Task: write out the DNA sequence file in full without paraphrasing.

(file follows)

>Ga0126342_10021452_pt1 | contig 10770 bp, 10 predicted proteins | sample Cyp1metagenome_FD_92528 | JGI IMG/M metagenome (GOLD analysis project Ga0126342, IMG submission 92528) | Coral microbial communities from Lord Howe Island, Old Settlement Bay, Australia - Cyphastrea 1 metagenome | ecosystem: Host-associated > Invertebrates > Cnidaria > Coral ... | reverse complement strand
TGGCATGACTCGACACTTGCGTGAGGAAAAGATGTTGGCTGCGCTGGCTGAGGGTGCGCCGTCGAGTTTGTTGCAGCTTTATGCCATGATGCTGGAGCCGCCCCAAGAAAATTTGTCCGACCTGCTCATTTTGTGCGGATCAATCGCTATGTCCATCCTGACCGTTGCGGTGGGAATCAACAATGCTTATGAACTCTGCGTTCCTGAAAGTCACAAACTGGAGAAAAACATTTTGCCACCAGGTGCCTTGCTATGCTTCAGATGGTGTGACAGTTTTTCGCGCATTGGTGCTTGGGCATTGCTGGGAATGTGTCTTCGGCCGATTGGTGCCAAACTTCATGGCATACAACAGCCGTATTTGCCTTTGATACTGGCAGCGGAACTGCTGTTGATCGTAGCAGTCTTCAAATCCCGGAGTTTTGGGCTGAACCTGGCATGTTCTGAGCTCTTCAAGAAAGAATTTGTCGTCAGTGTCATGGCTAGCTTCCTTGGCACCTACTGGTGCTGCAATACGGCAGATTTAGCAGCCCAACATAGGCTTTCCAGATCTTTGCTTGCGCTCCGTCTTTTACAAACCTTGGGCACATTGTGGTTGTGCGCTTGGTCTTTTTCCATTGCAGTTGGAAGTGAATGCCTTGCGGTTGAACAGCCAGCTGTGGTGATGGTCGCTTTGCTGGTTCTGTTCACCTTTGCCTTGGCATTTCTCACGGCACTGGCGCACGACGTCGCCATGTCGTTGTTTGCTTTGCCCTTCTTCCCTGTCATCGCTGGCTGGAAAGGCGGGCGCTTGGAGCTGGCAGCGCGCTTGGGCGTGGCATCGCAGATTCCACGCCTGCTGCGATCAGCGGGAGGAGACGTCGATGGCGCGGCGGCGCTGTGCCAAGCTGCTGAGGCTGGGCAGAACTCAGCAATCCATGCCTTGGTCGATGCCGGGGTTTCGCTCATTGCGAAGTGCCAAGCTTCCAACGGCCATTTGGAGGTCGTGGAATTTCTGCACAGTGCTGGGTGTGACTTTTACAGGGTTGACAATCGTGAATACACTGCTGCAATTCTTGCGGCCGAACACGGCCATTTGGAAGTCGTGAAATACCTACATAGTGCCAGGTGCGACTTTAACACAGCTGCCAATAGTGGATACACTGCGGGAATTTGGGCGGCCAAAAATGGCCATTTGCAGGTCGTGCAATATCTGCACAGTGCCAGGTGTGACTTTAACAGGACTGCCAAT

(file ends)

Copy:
>Ga0126342_10021452_pt1 | contig 10770 bp, 10 predicted proteins | sample Cyp1metagenome_FD_92528 | JGI IMG/M metagenome (GOLD analysis project Ga0126342, IMG submission 92528) | Coral microbial communities from Lord Howe Island, Old Settlement Bay, Australia - Cyphastrea 1 metagenome | ecosystem: Host-associated > Invertebrates > Cnidaria > Coral ... | reverse complement strand
TGGCATGACTCGACACTTGCGTGAGGAAAAGATGTTGGCTGCGCTGGCTGAGGGTGCGCCGTCGAGTTTGTTGCAGCTTTATGCCATGATGCTGGAGCCGCCCCAAGAAAATTTGTCCGACCTGCTCATTTTGTGCGGATCAATCGCTATGTCCATCCTGACCGTTGCGGTGGGAATCAACAATGCTTATGAACTCTGCGTTCCTGAAAGTCACAAACTGGAGAAAAACATTTTGCCACCAGGTGCCTTGCTATGCTTCAGATGGTGTGACAGTTTTTCGCGCATTGGTGCTTGGGCATTGCTGGGAATGTGTCTTCGGCCGATTGGTGCCAAACTTCATGGCATACAACAGCCGTATTTGCCTTTGATACTGGCAGCGGAACTGCTGTTGATCGTAGCAGTCTTCAAATCCCGGAGTTTTGGGCTGAACCTGGCATGTTCTGAGCTCTTCAAGAAAGAATTTGTCGTCAGTGTCATGGCTAGCTTCCTTGGCACCTACTGGTGCTGCAATACGGCAGATTTAGCAGCCCAACATAGGCTTTCCAGATCTTTGCTTGCGCTCCGTCTTTTACAAACCTTGGGCACATTGTGGTTGTGCGCTTGGTCTTTTTCCATTGCAGTTGGAAGTGAATGCCTTGCGGTTGAACAGCCAGCTGTGGTGATGGTCGCTTTGCTGGTTCTGTTCACCTTTGCCTTGGCATTTCTCACGGCACTGGCGCACGACGTCGCCATGTCGTTGTTTGCTTTGCCCTTCTTCCCTGTCATCGCTGGCTGGAAAGGCGGGCGCTTGGAGCTGGCAGCGCGCTTGGGCGTGGCATCGCAGATTCCACGCCTGCTGCGATCAGCGGGAGGAGACGTCGATGGCGCGGCGGCGCTGTGCCAAGCTGCTGAGGCTGGGCAGAACTCAGCAATCCATGCCTTGGTCGATGCCGGGGTTTCGCTCATTGCGAAGTGCCAAGCTTCCAACGGCCATTTGGAGGTCGTGGAATTTCTGCACAGTGCTGGGTGTGACTTTTACAGGGTTGACAATCGTGAATACACTGCTGCAATTCTTGCGGCCGAACACGGCCATTTGGAAGTCGTGAAATACCTACATAGTGCCAGGTGCGACTTTAACACAGCTGCCAATAGTGGATACACTGCGGGAATTTGGGCGGCCAAAAATGGCCATTTGCAGGTCGTGCAATATCTGCACAGTGCCAGGTGTGACTTTAACAGGACTGCCAAT